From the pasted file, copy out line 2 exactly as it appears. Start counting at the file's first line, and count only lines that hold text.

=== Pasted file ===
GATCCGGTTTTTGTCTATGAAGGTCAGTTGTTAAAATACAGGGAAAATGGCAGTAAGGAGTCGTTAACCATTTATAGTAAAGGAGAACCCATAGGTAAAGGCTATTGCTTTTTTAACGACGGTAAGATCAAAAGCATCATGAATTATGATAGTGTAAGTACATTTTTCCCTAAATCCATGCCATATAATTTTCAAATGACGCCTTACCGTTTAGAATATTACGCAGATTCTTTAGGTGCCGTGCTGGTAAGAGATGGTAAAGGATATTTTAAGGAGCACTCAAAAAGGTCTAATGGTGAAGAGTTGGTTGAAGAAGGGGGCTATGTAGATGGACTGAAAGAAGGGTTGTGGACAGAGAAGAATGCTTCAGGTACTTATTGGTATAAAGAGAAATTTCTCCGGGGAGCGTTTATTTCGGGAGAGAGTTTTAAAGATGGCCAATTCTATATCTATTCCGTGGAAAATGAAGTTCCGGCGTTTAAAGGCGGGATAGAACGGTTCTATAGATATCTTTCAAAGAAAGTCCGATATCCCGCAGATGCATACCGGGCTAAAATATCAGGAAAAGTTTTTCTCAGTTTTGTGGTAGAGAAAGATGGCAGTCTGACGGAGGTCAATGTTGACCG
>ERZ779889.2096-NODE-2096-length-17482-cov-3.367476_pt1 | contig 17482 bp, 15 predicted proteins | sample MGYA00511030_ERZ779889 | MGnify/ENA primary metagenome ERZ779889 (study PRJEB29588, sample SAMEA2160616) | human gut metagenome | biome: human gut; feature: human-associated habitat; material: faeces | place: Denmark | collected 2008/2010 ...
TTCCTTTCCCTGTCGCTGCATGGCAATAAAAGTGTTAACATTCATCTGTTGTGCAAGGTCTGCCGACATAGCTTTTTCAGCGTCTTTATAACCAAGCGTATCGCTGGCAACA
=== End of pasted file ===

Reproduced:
>ERZ779889.2096-NODE-2096-length-17482-cov-3.367476_pt1 | contig 17482 bp, 15 predicted proteins | sample MGYA00511030_ERZ779889 | MGnify/ENA primary metagenome ERZ779889 (study PRJEB29588, sample SAMEA2160616) | human gut metagenome | biome: human gut; feature: human-associated habitat; material: faeces | place: Denmark | collected 2008/2010 ...